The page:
Suspected Austin Arsonist Confessed to Crime in Journal: ‘I Set a Synagogue on Fire’
by Benjamin Kerstein
A man accused of setting fire to an Austin, Texas synagogue confessed to the crime in his journal and possessed antisemitic materials, according to a criminal complaint made public on Monday.
Franklin Barrett Sechriest, 18, a Texas State University student, was arrested Wednesday on suspicion of using a liquid accelerant to start a fire at the entrance to Congregation Beth Israel on Oct. 31, which caused some $25,000 in damage.
Already facing state charges, Sechriest was hit with federal arson charges on Friday. He remained in federal custody Monday.
A federal criminal complaint and attached arrest affidavit, uploaded online by George Washington University’s Program on Extremism, include journal entries by Sechriest that appear to confess to the arson — in particular, the phrases “scout out target” and “I set a synagogue on fire.”
In chilling fashion, these phrases are scattered among such banal entries as “wake up, log dream,” “return home for food,” and “meme on Telegram.”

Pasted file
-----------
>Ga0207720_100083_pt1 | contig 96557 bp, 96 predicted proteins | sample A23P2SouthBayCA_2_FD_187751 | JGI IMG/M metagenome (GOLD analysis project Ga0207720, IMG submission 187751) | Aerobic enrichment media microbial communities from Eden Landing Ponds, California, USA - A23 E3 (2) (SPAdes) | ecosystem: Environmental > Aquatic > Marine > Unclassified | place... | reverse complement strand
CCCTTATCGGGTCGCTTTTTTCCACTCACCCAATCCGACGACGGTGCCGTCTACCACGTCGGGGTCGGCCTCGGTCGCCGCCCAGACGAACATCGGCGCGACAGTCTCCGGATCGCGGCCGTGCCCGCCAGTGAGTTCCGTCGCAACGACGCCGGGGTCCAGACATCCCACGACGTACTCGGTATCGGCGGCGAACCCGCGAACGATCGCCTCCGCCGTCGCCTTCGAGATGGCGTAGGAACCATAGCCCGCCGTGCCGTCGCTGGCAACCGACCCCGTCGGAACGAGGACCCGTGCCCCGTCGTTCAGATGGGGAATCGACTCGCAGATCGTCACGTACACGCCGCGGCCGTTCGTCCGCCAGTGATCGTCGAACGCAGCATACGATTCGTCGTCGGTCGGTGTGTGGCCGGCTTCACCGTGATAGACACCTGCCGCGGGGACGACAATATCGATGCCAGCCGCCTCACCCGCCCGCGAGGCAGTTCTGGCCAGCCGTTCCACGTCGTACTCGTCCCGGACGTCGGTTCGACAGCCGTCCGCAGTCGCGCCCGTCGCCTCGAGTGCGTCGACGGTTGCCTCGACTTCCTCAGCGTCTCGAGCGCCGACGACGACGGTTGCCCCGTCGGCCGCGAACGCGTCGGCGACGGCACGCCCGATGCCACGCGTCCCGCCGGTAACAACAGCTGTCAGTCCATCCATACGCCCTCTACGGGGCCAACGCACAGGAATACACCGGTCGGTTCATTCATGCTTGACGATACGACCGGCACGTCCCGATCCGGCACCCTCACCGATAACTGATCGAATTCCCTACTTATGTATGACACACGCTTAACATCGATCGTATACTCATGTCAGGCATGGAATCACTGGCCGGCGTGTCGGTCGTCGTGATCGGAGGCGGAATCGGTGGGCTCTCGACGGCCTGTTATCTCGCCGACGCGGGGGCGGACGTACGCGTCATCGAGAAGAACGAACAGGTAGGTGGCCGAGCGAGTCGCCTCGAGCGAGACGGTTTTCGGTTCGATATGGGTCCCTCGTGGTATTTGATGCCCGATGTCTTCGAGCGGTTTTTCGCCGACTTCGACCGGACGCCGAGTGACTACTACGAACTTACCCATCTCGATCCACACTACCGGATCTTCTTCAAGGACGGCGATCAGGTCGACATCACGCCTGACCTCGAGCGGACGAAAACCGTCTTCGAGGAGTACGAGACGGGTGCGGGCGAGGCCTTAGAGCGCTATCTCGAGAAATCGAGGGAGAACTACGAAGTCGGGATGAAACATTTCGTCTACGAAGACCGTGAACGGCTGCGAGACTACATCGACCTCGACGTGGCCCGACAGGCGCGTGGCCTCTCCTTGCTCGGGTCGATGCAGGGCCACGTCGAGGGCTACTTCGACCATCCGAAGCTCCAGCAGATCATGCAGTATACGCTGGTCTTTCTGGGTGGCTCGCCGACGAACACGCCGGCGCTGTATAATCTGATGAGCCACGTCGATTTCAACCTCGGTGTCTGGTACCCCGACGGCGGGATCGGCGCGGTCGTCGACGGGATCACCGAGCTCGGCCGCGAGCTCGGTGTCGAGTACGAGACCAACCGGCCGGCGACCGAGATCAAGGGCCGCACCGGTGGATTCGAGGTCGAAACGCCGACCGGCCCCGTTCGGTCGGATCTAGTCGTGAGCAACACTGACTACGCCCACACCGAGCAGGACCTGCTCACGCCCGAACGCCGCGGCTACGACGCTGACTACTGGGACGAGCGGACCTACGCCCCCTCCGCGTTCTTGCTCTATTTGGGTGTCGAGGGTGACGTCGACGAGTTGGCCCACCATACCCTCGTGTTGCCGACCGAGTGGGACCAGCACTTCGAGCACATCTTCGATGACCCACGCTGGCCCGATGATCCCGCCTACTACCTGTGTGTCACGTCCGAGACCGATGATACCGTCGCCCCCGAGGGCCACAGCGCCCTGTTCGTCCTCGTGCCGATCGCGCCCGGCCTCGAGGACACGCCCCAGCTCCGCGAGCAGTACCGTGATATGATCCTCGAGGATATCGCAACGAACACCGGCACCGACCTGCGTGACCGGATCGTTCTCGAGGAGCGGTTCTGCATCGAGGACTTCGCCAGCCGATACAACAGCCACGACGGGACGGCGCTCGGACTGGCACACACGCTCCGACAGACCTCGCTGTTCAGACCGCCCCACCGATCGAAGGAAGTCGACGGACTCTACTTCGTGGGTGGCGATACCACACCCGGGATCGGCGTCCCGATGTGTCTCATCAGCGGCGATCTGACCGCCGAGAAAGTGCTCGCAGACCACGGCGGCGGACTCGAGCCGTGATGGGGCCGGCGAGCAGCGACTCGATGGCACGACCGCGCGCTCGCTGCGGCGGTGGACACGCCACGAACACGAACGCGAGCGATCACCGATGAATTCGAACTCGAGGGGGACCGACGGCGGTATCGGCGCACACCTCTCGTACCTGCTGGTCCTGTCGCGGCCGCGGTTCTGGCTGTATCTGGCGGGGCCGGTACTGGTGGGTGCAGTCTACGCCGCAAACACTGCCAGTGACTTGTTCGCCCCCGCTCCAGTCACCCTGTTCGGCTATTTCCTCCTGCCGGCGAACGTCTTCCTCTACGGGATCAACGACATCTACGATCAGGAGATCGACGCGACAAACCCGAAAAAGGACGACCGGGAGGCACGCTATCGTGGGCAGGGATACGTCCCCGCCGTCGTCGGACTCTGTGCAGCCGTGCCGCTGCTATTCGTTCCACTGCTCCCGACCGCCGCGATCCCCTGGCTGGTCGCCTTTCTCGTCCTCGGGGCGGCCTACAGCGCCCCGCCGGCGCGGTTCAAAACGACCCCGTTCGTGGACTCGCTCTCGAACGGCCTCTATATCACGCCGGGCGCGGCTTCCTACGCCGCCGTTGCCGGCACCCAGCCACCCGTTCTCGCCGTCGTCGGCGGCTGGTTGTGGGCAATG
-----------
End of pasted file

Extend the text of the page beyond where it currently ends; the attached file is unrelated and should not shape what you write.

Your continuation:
The affidavit also details items found during searches of Sechriest’s home and vehicle. These include clothes identical to those worn by the suspect in surveillance videos of the crime, evidence of the purchase of a large gasoline can, materials used to produce Molotov cocktails, and far-right antisemitic stickers.
One sticker shows a stick figure behind a pulpit emblazoned with the Star of David beneath the words “would you kill them all to seize your rights?” Two swastikas appear at the bottom of the sticker along with the word “blood.”
The attempted arson came amid a spate of antisemitic incidents in the Austin area, which prompted the passage of a City Council resolution condemning “all hateful speech and violent action that casts blame, promotes racism or discrimination, or harms the Jewish community.”
Recent incidents include the vandalization of a local high school with Nazi symbols, a banner hung from an overpass that read “Vax the Jews,” the public display of antisemitic posters on a local street, and antisemitic letters sent to Jewish residents that blamed them for the coronavirus pandemic.